Thursday, 8 September 2011


Copyright D.C. THOMSON & Co., Ltd

If the reported current circulation figures of The DANDY are to be believed, the recent relaunch of Britain's longest running weekly comic must be considered a massive failure. Apparently, it's selling around half of what it did before it's massively-hyped 'reboot' back in 2010.

Of course, there are many reasons why comics today don't sell in the numbers they once did back in the '50s & '60s.  Publishers today would welcome the reduced circulation of the '70s with ecstatic glee should they ever find themselves in the fortunate position of being able to attain them.  One of the reasons for declining sales is increased competition from other things kids can now spend their pocket-money on, compounded by the fact that comics are no longer the cheapest form of entertainment available.  In fact, they've increased their prices far above the rate of inflation, year by year, for a almost a couple of decades.

Also, buying comics on a regular basis is a habit that needs to be developed and encouraged through the early stages of childhood, otherwise by the time children reach the age where they make their own decisions on what to buy, spending their dosh on comics isn't going to be their first choice.

Forgetting the spurious defence to the contrary currently expounded on some blogs, another reason for their fall from grace is that, in the main, they're not as entertaining as they used to be.  "But wait a minute!", you cry.  "Comics aren't aimed at your age group.  As long as the kids of today find them funny then they're doing their job!"  Rubbish!  The declining sales, even allowing for other contributory factors, puts paid to that nonsense.  And besides, if you feed sh*t to those who have never tasted steak, they're not going to know the difference, are they?  Still no excuse though, is it?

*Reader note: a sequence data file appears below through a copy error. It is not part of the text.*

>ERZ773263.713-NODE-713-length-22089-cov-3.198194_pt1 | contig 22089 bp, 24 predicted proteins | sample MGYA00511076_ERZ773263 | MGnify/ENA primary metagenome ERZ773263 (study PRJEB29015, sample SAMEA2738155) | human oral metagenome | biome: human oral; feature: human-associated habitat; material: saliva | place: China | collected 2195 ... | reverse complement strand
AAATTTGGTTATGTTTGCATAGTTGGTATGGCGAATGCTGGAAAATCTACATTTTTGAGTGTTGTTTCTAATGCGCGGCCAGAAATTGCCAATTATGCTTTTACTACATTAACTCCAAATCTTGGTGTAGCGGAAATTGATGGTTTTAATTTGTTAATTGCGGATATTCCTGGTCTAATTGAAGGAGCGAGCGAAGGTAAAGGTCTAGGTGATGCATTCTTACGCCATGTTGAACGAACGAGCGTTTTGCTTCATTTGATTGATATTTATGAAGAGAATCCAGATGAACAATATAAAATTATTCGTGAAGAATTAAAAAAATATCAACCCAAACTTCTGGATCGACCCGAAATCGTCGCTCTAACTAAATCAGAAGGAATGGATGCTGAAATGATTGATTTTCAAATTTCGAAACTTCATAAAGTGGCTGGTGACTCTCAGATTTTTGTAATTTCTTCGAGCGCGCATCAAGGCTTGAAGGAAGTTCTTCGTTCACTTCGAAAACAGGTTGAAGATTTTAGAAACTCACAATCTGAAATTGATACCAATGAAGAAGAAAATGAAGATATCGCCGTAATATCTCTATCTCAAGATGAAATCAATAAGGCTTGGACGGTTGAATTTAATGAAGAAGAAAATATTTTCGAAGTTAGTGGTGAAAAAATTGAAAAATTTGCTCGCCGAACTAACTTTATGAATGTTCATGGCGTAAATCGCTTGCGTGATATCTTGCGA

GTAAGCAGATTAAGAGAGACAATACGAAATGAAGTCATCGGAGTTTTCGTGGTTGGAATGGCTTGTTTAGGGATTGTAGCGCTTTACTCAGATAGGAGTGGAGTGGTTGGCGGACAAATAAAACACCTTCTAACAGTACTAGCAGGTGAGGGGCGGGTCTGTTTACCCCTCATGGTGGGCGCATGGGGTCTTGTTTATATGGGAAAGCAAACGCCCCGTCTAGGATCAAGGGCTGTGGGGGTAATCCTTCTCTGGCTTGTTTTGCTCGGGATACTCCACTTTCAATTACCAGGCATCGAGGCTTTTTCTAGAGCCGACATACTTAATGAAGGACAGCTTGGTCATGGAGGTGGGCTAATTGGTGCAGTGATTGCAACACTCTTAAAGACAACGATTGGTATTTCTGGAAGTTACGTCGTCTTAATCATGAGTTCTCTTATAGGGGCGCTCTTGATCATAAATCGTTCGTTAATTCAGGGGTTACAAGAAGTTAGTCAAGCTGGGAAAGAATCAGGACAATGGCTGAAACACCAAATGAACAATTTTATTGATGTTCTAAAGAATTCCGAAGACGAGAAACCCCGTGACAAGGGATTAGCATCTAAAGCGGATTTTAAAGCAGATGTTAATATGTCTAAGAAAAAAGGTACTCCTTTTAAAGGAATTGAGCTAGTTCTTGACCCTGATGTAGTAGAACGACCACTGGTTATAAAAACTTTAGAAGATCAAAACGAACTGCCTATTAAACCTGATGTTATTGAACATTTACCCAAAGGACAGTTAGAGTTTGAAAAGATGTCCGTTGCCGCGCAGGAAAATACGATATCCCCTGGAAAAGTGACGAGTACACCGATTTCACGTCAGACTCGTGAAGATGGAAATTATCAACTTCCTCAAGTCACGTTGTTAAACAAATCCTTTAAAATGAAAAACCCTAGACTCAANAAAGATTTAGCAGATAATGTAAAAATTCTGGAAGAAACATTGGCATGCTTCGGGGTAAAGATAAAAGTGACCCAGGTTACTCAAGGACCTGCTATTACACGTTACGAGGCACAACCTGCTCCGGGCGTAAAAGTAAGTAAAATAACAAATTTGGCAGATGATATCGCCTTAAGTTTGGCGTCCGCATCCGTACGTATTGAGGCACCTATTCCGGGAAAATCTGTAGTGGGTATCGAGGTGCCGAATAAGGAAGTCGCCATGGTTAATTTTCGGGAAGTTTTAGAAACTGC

There are certain comics and strips - from before I was born, or before I was reading them, or that I didn't see until years after they were published (hence no nostalgic sentiment involved) - that I can sit down today and read (or re-read) and they are uproariously funny.  The only strip that I can think of, off the top of my head, in recent years, that is always worth reading, is TOM PATERSON's CALAMITY JAMES in The BEANO.  (I'm not sure if it's still in it - I'll have to check.)

There are a handful of artists who still produce solid, well-drawn, humorous work - but they're often let down by the banality of the scripts.  Dennis, with a menagerie of pets in tow (GNASHERGNIPPERRASHER, etc.), was regularly zooming about in some futuristic rocket-ship contraption not that long ago, rendering the strip far too surreal and divorced from what readers can relate to, to be as memorable as early Menace strips used to be.

Nowadays there seems to be a disturbing trend to go for an almost abstract style of art, in some misguided mission to appear 'up to date' and 'down with the kids'.  The Dandy in particular pursues this position, to the extent that the 'fix' has resulted in it being far more 'broken' than was previously the case.